I'm trying to figure out the best way to architect a 2 node fail over cluster with the Hyper V role installed. I can really use some input and suggestions from others who have already been down this road.

All in, I have a 4 physical machines with Datacenter 2019 installed on each. On machine 1 and 2 I have installed 1 VM each and clustered them together as a network load balancer. This work great, no problems here.

On machines 3 and 4 I want to create a Storage Spaces Direct Fail Over Cluster. On these 2 machines I also want to virtualize many services in VM's. Sql Server, A File Server, Email Server etc.

What I am not grasping is as follows. Should I create the Storage Spaces Direct Failover cluster on the Host level or at the Hyper-V VM level? Obviously I need the data replicated across both machines should one machine go down.

I am not sure what the best approach here is.

Thanks in advance.

  • Why the heck do you not make S2D and Hyper-V on the SAME machines? It is fully supported to have a cluster of 4 machines, use S2D for storage and Hyper-V on the same machines - it is called hyperconverged setup. It is even documented - hyperconverged – TomTom Oct 22 at 19:50
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    I think it would be much easier to create S2D cluster on all 4 hosts. OP iscomplicating. On 2 nodes, of course it is possible to create S2D Failover Cluster, just do not forget about witness drive. techblog.ptschumi.ch/windows-server/storage-spaces-direct/… 4 nodes would be more stable, IMO. Depending on the configuration, S2D alternatives should be considered. As an example: starwindsoftware.com/resource-library/… – Stuka Oct 25 at 0:02


Use all of your four servers to host S2D and run VMs.

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    RTFM is rude.................... – NISMO1968 Oct 24 at 12:03
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    I just caught the RTFM part as @NISMO1968 pointed out. I had already implemented my solution with 4 nodes and Hyper-V failover as I had no responses. Pretty much a d*ck statement. I am new to 2sd because I just updated my servers from 2012 to 2019 Datacenter. TomTom in fact I have read the manuals, blog posts, videos etc. for several days before I implemented anything. Lot's of different opinions out there with not a lot of information on real world setups. Hopefully if you ever need help in an unfamiliar technology, people aren't going to make assumptions about your cognitive ability! – th3monk3y Oct 26 at 20:50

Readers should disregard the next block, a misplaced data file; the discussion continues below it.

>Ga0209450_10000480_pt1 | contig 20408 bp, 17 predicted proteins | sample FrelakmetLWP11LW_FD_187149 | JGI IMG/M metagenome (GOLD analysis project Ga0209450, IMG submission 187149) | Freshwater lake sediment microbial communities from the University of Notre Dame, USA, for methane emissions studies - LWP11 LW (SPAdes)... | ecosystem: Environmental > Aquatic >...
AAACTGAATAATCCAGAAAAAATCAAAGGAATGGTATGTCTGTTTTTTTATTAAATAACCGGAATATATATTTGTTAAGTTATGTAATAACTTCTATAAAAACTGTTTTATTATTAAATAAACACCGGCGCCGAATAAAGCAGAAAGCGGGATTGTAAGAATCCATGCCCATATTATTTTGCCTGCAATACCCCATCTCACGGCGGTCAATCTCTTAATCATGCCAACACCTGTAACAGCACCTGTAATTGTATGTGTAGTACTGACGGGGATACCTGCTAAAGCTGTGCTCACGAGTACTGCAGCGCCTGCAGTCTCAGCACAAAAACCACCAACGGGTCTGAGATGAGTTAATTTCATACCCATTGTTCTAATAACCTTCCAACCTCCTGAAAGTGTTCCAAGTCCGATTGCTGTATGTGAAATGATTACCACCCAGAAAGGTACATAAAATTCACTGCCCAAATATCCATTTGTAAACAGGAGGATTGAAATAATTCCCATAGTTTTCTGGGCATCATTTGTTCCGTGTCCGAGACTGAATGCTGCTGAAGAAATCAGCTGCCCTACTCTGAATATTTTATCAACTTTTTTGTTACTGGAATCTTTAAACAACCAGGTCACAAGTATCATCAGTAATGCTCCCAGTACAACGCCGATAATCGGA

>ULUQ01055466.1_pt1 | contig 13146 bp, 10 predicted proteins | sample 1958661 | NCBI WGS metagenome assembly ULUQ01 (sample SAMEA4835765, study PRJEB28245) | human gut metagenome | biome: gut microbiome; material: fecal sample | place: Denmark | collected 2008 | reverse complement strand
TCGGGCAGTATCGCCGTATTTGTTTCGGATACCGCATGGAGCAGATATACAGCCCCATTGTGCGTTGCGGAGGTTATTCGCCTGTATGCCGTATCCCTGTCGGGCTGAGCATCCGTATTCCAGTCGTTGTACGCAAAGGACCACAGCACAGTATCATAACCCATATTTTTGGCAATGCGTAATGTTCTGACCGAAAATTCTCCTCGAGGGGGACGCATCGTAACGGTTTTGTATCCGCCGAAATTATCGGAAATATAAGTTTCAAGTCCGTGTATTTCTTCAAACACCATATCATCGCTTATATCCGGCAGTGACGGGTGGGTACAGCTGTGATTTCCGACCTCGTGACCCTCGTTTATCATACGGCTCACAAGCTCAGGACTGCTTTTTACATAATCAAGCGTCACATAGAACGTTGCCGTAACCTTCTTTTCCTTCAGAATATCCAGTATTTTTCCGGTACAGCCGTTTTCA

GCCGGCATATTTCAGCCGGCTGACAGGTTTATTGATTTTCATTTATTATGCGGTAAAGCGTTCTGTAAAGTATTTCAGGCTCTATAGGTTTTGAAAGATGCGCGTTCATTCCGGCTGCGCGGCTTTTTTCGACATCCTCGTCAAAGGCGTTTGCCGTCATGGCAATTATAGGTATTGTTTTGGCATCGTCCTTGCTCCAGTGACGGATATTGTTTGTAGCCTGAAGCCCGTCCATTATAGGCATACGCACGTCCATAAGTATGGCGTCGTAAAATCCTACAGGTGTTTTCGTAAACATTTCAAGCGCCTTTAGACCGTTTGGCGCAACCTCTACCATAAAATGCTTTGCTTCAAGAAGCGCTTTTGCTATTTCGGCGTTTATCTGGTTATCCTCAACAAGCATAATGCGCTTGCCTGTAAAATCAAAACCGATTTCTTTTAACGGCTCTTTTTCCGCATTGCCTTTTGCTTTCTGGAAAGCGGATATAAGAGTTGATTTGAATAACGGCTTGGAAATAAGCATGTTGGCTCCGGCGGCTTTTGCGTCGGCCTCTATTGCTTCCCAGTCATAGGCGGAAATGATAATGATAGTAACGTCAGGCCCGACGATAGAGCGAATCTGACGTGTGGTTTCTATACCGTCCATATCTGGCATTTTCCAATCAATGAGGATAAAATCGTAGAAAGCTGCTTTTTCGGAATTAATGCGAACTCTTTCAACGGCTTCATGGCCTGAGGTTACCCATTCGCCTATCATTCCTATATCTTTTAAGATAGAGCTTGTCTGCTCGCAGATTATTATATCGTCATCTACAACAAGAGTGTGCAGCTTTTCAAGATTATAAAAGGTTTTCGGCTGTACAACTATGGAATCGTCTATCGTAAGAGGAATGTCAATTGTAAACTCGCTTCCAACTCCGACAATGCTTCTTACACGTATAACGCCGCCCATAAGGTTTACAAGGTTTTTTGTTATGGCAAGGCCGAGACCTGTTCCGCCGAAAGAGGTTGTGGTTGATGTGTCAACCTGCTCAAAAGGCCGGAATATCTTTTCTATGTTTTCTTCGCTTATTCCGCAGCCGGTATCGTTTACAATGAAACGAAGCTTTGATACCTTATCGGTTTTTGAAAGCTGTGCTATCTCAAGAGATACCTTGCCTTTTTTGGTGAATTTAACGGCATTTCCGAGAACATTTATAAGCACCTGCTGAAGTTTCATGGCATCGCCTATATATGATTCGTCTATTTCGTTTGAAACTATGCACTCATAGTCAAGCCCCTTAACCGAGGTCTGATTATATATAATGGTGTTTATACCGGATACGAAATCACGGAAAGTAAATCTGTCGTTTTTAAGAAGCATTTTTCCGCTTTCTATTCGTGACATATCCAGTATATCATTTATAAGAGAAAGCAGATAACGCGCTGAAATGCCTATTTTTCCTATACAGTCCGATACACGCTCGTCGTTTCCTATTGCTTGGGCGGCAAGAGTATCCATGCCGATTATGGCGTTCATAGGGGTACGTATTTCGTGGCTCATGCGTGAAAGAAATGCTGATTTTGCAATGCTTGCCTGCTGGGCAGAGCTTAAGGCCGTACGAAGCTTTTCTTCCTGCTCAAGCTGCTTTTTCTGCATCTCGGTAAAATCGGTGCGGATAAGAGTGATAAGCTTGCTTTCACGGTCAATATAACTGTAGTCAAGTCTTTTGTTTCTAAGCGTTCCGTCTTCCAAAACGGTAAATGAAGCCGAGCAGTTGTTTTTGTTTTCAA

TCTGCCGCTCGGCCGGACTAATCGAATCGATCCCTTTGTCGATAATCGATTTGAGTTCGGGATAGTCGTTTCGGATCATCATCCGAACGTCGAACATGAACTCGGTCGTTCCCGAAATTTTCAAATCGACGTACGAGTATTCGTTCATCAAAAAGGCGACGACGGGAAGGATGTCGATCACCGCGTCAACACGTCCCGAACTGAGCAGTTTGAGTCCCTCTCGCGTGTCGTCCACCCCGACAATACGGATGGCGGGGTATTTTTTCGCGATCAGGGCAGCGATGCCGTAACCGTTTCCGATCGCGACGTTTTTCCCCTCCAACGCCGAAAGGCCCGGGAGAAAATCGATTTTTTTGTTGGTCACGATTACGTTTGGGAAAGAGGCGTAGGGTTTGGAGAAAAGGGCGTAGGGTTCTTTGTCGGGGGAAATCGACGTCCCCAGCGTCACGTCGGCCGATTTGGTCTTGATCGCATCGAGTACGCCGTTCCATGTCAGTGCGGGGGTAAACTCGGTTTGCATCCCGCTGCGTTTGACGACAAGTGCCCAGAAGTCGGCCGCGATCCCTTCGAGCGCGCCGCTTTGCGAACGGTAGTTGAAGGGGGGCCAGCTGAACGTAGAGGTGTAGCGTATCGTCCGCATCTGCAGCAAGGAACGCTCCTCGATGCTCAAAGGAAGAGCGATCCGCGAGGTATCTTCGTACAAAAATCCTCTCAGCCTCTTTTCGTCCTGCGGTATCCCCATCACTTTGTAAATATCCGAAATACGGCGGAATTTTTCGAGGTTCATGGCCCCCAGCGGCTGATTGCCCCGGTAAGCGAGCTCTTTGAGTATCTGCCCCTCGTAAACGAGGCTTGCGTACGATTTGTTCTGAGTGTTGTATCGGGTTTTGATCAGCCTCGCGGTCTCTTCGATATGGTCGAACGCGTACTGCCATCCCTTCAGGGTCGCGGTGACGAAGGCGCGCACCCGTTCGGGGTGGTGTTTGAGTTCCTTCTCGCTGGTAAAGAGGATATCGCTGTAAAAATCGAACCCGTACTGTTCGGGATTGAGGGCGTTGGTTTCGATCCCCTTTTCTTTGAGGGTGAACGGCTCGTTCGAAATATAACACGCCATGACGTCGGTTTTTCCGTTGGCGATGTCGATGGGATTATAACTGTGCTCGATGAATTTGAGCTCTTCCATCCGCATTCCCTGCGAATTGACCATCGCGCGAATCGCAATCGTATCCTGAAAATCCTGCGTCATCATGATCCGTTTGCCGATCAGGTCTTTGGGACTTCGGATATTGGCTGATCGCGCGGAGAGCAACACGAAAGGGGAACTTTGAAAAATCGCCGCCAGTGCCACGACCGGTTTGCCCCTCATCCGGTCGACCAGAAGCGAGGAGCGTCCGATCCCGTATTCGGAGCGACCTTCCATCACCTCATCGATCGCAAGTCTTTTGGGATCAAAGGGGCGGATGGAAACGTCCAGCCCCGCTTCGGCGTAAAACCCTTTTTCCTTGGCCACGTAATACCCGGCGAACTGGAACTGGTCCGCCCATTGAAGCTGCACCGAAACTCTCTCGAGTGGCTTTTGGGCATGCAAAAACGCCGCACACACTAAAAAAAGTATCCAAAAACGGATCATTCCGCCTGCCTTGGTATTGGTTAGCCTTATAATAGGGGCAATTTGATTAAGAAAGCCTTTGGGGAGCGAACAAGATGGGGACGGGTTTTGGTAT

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    Sorry bud, gen X here.. Not an entitled millennial. I've been writing code for over 30 years. Admin work for me is a necessary bi-product as such. I don't claim to be a guru like yourself, hence the reason I seek help from such well respected condescending purists like yourself. B.T.W. I had already read the article you refer to. MS clearly states that VM's are eligible as an S2d node. – th3monk3y Oct 26 at 22:06
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    Here is some more scripture for you @TomTom: docs.microsoft.com/en-us/windows-server/storage/storage-spaces/… – th3monk3y Oct 26 at 22:15
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    @th3monk3y you have a point both technically and morally: You can do Storage Spaces inside a Hyper-V VM and... Yes, TomTom is an arrogant D who assumes people owe him only because he bothers to respond with some BS statements to their valid questions. – RiGiD5 Oct 28 at 18:21

You can do S2D bare metal only. Storage Spaces (Direct) are unsupported inside the VMs (except Azure, but that’s another story to tell).

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